The commentary with Tom DeSimone was originally recorded for the 2004 Anchor Bay DVD. The track is actually moderated by humorist Martin Lewis, though that isn’t mentioned on the packaging or anywhere on Vinegar Syndrome’s website. DeSimone describes Reform School Girls as the most fun experience that he ever had making a film, and the tone of the whole commentary is suitably jovial (even if Lewis isn’t quite as funny as he thinks that he is). DeSimone explains why he made a parody of the women-in-prison genre, and how his original concept for the film changed after New World backed it. They nixed shooting it in black-and-white, but let him bring Wendy O. Williams on board. Williams insisted on wearing her own wardrobe, and wouldn’t take her boots off even during the shower scenes. A lot of the joking between Lewis and DeSimone was a little cringeworthy in 2004, let alone today, but there’s still some useful information on this track.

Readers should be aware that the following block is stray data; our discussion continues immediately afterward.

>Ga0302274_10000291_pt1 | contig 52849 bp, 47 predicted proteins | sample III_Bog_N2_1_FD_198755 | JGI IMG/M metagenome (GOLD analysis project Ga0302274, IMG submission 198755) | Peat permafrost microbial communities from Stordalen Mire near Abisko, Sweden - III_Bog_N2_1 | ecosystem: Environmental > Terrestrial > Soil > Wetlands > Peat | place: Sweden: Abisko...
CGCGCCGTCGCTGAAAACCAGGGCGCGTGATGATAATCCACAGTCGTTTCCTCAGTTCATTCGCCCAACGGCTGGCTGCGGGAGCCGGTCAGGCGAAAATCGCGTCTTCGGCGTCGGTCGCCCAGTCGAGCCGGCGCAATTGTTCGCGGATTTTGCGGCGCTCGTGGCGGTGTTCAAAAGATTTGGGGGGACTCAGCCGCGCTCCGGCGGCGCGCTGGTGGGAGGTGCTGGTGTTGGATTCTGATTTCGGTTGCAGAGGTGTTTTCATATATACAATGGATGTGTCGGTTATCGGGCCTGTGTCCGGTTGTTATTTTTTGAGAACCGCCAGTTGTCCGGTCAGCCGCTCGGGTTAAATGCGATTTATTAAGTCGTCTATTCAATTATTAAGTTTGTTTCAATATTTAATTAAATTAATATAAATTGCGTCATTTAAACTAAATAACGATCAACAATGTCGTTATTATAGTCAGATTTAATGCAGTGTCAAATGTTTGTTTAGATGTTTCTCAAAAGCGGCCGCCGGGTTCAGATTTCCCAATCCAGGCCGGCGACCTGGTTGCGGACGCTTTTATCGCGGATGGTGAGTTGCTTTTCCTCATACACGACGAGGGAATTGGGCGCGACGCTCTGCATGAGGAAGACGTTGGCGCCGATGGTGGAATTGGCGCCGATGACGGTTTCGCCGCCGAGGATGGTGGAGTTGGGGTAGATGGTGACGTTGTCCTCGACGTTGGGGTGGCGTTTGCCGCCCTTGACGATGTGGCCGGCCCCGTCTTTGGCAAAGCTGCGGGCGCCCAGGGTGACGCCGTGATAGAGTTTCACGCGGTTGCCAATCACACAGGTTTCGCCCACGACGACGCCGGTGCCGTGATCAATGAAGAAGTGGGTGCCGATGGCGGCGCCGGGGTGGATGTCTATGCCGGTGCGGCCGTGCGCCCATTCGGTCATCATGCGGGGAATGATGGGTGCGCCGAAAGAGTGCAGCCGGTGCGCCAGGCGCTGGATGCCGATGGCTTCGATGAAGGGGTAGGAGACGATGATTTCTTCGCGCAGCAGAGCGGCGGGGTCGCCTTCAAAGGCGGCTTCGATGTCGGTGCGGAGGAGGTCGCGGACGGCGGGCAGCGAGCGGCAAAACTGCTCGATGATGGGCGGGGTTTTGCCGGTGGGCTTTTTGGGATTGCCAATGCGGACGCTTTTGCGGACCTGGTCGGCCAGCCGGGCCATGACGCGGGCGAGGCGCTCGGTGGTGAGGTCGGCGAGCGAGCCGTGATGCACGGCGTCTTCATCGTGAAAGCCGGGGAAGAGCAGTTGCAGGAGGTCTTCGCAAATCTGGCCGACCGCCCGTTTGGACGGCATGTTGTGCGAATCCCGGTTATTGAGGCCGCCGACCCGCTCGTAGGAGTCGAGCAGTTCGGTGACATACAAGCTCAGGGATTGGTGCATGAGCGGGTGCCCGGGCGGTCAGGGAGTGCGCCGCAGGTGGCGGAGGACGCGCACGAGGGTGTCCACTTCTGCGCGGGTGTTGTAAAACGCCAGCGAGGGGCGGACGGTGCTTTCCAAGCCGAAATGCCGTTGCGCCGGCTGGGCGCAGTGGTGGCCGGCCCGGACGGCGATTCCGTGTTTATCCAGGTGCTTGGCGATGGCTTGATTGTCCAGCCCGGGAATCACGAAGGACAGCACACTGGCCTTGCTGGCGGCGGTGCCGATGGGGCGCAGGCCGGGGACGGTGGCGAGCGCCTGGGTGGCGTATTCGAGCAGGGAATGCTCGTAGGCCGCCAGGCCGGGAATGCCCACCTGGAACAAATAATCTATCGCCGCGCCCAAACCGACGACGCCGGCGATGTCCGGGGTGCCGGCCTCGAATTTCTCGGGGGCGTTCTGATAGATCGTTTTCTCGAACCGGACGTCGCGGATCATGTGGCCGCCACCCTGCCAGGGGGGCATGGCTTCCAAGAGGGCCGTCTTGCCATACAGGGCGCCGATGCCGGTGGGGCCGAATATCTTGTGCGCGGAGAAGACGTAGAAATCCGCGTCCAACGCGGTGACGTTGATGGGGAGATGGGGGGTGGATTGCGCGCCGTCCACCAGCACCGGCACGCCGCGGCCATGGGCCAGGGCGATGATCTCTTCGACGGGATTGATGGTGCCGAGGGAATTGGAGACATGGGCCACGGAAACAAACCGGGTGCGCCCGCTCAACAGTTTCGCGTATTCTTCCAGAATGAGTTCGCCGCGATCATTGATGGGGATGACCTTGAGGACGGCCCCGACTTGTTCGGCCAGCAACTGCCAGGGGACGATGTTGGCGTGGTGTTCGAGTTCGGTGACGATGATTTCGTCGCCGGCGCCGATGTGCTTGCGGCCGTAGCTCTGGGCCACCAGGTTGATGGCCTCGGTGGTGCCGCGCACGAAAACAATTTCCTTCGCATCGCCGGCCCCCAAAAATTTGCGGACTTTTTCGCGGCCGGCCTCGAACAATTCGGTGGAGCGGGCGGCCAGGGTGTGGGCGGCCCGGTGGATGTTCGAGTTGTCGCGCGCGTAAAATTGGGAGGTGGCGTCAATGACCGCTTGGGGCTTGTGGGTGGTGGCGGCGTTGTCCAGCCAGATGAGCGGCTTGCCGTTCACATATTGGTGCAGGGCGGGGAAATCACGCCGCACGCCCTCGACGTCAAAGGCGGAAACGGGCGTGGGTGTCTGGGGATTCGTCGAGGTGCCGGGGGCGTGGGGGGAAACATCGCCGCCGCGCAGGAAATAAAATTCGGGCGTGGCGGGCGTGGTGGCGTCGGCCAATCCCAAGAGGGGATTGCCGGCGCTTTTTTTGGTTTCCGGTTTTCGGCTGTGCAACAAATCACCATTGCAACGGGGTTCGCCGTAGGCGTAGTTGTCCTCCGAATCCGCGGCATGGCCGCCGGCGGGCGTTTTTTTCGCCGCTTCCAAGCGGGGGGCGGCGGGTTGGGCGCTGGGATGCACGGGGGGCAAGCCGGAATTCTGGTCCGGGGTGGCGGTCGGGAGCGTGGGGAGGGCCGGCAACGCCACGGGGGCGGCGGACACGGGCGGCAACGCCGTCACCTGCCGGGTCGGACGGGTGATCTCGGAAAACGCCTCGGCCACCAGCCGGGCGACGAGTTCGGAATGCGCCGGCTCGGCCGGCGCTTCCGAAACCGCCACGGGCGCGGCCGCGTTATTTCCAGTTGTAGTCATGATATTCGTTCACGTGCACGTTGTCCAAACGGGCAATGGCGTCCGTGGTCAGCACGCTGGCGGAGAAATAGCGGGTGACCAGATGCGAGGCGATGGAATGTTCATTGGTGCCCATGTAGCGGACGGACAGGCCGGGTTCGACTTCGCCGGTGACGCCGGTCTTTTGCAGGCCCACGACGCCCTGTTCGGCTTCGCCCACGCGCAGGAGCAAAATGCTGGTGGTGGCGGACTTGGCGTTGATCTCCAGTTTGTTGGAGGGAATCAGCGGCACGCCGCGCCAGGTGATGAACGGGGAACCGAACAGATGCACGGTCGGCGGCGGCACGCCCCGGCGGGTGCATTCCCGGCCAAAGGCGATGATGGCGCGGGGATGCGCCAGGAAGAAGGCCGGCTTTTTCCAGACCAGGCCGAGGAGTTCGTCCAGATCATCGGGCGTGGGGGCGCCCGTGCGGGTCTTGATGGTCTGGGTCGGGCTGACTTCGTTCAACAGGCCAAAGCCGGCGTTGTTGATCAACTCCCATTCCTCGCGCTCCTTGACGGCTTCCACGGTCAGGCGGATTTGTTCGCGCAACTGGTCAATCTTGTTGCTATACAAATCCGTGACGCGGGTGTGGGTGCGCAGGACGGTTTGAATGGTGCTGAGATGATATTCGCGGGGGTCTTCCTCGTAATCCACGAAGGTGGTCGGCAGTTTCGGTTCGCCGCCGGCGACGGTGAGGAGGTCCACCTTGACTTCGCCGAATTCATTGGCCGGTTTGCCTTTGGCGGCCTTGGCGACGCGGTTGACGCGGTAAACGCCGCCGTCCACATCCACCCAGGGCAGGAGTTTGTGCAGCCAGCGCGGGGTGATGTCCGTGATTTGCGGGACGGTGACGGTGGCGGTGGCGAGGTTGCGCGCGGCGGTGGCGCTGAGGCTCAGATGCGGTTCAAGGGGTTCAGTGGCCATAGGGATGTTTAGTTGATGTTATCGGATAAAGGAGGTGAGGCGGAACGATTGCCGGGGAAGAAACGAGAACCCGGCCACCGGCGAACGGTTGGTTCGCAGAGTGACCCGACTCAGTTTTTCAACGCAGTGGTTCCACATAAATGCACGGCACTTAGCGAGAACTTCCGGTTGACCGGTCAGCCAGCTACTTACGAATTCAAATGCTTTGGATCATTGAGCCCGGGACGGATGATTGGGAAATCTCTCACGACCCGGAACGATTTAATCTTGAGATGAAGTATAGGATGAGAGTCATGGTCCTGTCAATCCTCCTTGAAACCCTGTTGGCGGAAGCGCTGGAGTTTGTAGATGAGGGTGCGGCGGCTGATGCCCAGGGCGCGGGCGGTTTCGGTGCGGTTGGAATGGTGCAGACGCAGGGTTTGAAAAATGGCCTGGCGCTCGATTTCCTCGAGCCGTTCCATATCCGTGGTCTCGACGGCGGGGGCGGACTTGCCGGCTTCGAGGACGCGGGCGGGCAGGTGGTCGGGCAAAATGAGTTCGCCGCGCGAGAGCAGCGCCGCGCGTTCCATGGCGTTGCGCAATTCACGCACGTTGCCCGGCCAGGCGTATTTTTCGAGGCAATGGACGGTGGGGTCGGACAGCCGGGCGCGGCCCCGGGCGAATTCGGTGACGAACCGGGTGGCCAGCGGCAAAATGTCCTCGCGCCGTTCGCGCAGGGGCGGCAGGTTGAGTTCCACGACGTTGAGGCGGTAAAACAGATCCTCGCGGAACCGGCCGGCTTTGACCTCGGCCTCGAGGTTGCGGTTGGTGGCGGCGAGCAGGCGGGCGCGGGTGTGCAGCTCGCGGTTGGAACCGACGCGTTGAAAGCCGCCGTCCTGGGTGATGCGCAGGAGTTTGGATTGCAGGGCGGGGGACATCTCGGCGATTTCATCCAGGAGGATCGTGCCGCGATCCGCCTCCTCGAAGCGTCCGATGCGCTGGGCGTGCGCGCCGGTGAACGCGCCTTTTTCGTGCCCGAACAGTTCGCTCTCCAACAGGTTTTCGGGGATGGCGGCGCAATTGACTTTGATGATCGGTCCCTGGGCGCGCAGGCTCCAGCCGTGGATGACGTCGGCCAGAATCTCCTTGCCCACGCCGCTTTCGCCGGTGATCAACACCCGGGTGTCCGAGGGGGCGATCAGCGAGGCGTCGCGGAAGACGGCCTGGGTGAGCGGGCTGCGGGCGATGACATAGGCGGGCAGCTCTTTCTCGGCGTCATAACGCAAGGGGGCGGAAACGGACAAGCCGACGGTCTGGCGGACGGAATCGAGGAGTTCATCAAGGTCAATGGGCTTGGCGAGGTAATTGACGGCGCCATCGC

The second commentary features queer historian and filmmaker Elizabeth Purchell, who is the curator of the Ask Any Buddy multimedia film project. Purchell analyzes the career of Tom DeSimone, including DeSimone’s time in the gay adult film industry, and looks at the film itself, which she describes as being both of its time and ahead of its time. She provides an extended history of the women-in-prison genre, as well as plenty of details regarding the making of Reform School Girls. She doesn’t shy away from some of the darker sides of the production, like the conflict between DeSimone and some of the cast over the way that the shower scenes were shot. Purchell also intermingles personal autobiographical details with stories about the film, including her coming out as trans. It’s an interesting commentary from an outsider perspective, one that puts more thought into the film than its own director did.